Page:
Why is the Senate Republican leadership delaying the vote on its Obamacare replacement bill? Obviously, the easiest answer to that question is the GOP simply doesn't have the votes. But dig just a little bit deeper and we find the same problem that's been weighing this replacement effort down since this Congressional session began: fear.
As I have noted for months, the intense political fear of the number of people projected to lose health coverage has made any effort to reform Obamacare almost impossible for the Republicans to pass. I called those people the "Obamacare orphans."
When the latest CBO report came out Monday projecting that the number of Americans losing coverage under the Senate bill will be 22 million by 2026, it was obvious this measure was never going to even come up with for a vote until big changes were made first.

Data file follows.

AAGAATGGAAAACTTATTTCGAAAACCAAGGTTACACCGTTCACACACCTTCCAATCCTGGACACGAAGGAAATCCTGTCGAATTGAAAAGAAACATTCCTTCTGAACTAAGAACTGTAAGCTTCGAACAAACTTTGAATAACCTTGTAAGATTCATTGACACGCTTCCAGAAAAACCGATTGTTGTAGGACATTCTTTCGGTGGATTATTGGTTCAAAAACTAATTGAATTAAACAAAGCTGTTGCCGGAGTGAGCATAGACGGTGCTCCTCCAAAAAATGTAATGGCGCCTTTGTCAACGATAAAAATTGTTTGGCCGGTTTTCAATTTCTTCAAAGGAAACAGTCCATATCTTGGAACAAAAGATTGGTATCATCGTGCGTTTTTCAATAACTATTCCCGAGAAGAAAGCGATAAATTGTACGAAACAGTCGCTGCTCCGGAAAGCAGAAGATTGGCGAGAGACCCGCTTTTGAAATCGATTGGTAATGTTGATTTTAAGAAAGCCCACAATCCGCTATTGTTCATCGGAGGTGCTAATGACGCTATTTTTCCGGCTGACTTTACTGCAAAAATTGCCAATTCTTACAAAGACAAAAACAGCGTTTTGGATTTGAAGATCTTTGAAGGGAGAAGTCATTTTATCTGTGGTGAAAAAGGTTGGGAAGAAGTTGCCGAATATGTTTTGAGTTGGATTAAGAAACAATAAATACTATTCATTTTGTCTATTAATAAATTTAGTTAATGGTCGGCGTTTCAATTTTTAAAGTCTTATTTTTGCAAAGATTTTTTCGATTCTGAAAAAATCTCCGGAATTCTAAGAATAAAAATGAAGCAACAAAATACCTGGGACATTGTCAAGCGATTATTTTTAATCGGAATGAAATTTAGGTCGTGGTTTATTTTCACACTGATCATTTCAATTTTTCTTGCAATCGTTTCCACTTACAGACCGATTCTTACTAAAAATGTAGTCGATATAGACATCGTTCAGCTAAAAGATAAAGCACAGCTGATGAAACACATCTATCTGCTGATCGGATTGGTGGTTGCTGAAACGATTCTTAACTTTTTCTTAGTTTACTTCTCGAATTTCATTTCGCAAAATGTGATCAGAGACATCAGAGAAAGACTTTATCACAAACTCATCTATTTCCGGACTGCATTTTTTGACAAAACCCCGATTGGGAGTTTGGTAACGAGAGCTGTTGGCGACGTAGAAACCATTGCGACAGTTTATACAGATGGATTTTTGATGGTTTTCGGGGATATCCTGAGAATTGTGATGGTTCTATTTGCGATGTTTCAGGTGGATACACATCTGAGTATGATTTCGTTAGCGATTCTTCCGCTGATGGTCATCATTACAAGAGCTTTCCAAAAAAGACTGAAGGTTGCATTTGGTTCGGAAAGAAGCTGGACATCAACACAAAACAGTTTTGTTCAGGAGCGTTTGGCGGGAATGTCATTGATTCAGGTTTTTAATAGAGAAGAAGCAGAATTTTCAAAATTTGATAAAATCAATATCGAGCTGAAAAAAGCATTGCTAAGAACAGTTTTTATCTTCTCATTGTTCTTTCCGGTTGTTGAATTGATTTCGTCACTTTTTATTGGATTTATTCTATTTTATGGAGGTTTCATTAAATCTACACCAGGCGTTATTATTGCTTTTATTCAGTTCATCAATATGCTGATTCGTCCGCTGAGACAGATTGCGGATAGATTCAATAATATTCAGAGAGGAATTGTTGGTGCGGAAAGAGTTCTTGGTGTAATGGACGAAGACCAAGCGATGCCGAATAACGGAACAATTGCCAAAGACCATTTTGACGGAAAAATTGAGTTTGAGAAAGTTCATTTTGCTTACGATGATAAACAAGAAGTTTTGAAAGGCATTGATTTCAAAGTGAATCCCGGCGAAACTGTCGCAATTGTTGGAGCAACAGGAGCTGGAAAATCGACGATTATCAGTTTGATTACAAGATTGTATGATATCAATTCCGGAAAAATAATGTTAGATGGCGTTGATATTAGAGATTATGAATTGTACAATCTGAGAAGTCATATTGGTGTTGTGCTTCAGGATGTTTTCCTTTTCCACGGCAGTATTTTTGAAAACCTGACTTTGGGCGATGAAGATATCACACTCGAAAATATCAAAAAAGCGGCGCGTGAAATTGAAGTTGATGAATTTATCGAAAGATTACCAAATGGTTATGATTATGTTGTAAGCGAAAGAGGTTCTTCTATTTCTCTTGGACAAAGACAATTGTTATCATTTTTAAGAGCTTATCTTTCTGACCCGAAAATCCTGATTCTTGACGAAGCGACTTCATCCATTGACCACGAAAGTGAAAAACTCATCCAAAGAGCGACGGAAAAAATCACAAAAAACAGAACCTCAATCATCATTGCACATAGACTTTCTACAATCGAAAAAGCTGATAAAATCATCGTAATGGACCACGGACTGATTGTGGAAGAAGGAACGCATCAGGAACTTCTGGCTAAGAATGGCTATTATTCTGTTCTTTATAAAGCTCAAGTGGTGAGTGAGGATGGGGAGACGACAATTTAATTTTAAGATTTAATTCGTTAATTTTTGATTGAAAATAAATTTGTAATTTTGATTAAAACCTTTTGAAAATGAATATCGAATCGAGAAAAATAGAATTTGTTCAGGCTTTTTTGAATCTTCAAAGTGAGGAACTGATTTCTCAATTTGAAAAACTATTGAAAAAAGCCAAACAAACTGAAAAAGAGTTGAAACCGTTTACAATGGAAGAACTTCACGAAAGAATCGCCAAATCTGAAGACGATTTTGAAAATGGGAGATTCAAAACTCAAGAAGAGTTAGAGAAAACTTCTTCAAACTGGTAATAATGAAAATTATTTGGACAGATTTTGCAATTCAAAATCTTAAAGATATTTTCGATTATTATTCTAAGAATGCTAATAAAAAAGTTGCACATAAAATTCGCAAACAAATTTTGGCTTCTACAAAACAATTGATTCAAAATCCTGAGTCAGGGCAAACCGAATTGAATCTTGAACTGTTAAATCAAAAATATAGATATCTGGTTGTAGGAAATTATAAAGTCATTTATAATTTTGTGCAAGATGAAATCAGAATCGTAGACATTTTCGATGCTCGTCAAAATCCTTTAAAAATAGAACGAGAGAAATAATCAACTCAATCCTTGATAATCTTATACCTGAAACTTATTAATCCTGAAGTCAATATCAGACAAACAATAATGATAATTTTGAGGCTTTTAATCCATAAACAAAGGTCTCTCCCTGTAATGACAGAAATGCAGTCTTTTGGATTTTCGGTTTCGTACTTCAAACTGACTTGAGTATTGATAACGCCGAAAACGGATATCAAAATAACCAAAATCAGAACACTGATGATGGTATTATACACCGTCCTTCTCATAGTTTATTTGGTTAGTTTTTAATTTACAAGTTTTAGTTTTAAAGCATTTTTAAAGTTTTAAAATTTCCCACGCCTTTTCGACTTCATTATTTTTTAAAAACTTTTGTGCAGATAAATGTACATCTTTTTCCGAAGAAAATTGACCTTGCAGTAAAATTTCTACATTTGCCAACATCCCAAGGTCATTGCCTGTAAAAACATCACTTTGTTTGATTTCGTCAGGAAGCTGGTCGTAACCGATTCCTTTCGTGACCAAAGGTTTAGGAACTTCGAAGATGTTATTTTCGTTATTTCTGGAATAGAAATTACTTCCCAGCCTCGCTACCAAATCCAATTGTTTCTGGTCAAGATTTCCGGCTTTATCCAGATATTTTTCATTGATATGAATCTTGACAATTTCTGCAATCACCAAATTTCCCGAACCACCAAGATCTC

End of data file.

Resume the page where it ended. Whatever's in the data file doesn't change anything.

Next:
But the CBO report had an even more telling detail, and it proved that using the term "Obamacare orphans" wasn't very accurate. It said that almost 70 percent of that 22 million number would not come from people losing private health insurance coverage, but from the rolling back of the Medicaid expansion that went into effect under Obamacare.
In other words, 15 million people won't be losing "insurance" as we know it with premiums and deductibles to pay, but they'd be losing access to a government entitlement traditionally set aside for the poorest Americans. So the real fear is all about the blow back from "Medicaid orphans."
That, as they say, is a whole different ballgame.
Medicaid enrollment in the U.S. right now is no small issue. Thanks to the expansion, a whopping 74.5 million Americans are currently on Medicaid according to the latest government reports. That is almost double the 39 million Americans who were on Medicaid just as recently as 2007.